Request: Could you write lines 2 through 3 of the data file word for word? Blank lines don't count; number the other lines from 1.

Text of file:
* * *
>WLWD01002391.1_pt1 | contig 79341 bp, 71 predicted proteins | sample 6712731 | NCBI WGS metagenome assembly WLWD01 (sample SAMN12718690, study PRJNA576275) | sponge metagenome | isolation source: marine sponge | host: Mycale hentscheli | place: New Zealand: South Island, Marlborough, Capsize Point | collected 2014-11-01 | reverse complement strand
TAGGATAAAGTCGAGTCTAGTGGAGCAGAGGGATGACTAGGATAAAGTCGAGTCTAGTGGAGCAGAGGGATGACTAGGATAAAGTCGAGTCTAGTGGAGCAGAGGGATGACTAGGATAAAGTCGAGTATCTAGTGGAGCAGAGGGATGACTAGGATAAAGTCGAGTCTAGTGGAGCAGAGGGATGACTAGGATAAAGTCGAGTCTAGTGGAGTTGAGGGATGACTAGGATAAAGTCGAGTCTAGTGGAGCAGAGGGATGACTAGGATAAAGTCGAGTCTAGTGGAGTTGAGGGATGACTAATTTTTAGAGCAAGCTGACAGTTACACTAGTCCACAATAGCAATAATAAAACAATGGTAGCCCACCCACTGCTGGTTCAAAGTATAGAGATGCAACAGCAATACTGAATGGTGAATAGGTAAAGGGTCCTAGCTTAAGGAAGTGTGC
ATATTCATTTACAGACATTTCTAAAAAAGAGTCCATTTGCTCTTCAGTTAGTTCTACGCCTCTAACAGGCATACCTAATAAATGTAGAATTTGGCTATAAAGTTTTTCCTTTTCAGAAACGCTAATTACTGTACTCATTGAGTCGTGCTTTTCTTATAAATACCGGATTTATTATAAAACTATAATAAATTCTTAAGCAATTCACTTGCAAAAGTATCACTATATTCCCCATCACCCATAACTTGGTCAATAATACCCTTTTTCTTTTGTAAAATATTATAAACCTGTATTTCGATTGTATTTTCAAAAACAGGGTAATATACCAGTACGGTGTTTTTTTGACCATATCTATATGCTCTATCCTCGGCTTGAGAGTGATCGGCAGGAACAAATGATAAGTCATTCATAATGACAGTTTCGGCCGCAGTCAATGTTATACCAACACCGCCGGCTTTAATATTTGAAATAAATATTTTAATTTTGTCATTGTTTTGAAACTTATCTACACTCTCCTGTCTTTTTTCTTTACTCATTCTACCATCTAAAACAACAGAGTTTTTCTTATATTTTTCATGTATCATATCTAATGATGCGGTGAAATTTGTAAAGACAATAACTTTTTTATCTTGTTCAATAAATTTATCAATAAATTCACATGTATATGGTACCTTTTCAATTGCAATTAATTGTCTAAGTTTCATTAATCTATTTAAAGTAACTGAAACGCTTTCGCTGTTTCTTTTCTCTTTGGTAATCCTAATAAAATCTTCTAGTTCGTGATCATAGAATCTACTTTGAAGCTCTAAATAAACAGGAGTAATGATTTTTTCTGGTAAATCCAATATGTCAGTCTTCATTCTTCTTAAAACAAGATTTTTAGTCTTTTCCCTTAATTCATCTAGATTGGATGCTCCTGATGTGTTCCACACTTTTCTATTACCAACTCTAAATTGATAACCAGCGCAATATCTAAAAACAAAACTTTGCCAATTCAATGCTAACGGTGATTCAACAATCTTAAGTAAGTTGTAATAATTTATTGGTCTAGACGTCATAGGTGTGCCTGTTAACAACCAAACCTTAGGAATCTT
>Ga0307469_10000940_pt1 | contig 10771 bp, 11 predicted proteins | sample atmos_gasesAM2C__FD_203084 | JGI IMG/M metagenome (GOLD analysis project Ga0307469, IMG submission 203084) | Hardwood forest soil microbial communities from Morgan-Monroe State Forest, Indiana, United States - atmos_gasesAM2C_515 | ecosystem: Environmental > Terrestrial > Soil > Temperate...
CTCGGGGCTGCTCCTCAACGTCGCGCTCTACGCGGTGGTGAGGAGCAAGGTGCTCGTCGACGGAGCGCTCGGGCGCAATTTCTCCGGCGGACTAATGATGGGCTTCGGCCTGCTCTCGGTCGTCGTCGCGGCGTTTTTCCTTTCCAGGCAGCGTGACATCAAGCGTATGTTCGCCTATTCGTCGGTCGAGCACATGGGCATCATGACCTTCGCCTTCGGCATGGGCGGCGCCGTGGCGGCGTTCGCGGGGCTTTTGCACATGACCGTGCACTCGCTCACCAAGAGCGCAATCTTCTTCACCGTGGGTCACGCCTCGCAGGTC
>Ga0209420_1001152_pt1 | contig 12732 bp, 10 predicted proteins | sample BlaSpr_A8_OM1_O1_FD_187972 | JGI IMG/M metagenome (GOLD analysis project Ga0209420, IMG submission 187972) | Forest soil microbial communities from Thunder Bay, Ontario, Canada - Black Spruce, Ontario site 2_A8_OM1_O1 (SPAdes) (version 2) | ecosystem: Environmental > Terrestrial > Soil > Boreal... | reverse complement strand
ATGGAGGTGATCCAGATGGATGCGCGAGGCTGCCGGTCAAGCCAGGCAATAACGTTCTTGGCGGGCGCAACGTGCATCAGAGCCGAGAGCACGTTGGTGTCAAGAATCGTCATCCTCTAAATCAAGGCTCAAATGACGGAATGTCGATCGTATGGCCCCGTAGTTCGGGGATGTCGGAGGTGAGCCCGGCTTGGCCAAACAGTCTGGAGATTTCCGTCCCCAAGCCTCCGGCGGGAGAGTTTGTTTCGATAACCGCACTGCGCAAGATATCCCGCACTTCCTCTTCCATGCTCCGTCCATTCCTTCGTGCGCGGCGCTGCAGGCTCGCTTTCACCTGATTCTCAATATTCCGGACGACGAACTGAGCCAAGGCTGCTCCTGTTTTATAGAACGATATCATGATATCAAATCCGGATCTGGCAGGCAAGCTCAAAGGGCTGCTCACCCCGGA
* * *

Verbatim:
TAGGATAAAGTCGAGTCTAGTGGAGCAGAGGGATGACTAGGATAAAGTCGAGTCTAGTGGAGCAGAGGGATGACTAGGATAAAGTCGAGTCTAGTGGAGCAGAGGGATGACTAGGATAAAGTCGAGTATCTAGTGGAGCAGAGGGATGACTAGGATAAAGTCGAGTCTAGTGGAGCAGAGGGATGACTAGGATAAAGTCGAGTCTAGTGGAGTTGAGGGATGACTAGGATAAAGTCGAGTCTAGTGGAGCAGAGGGATGACTAGGATAAAGTCGAGTCTAGTGGAGTTGAGGGATGACTAATTTTTAGAGCAAGCTGACAGTTACACTAGTCCACAATAGCAATAATAAAACAATGGTAGCCCACCCACTGCTGGTTCAAAGTATAGAGATGCAACAGCAATACTGAATGGTGAATAGGTAAAGGGTCCTAGCTTAAGGAAGTGTGC
ATATTCATTTACAGACATTTCTAAAAAAGAGTCCATTTGCTCTTCAGTTAGTTCTACGCCTCTAACAGGCATACCTAATAAATGTAGAATTTGGCTATAAAGTTTTTCCTTTTCAGAAACGCTAATTACTGTACTCATTGAGTCGTGCTTTTCTTATAAATACCGGATTTATTATAAAACTATAATAAATTCTTAAGCAATTCACTTGCAAAAGTATCACTATATTCCCCATCACCCATAACTTGGTCAATAATACCCTTTTTCTTTTGTAAAATATTATAAACCTGTATTTCGATTGTATTTTCAAAAACAGGGTAATATACCAGTACGGTGTTTTTTTGACCATATCTATATGCTCTATCCTCGGCTTGAGAGTGATCGGCAGGAACAAATGATAAGTCATTCATAATGACAGTTTCGGCCGCAGTCAATGTTATACCAACACCGCCGGCTTTAATATTTGAAATAAATATTTTAATTTTGTCATTGTTTTGAAACTTATCTACACTCTCCTGTCTTTTTTCTTTACTCATTCTACCATCTAAAACAACAGAGTTTTTCTTATATTTTTCATGTATCATATCTAATGATGCGGTGAAATTTGTAAAGACAATAACTTTTTTATCTTGTTCAATAAATTTATCAATAAATTCACATGTATATGGTACCTTTTCAATTGCAATTAATTGTCTAAGTTTCATTAATCTATTTAAAGTAACTGAAACGCTTTCGCTGTTTCTTTTCTCTTTGGTAATCCTAATAAAATCTTCTAGTTCGTGATCATAGAATCTACTTTGAAGCTCTAAATAAACAGGAGTAATGATTTTTTCTGGTAAATCCAATATGTCAGTCTTCATTCTTCTTAAAACAAGATTTTTAGTCTTTTCCCTTAATTCATCTAGATTGGATGCTCCTGATGTGTTCCACACTTTTCTATTACCAACTCTAAATTGATAACCAGCGCAATATCTAAAAACAAAACTTTGCCAATTCAATGCTAACGGTGATTCAACAATCTTAAGTAAGTTGTAATAATTTATTGGTCTAGACGTCATAGGTGTGCCTGTTAACAACCAAACCTTAGGAATCTT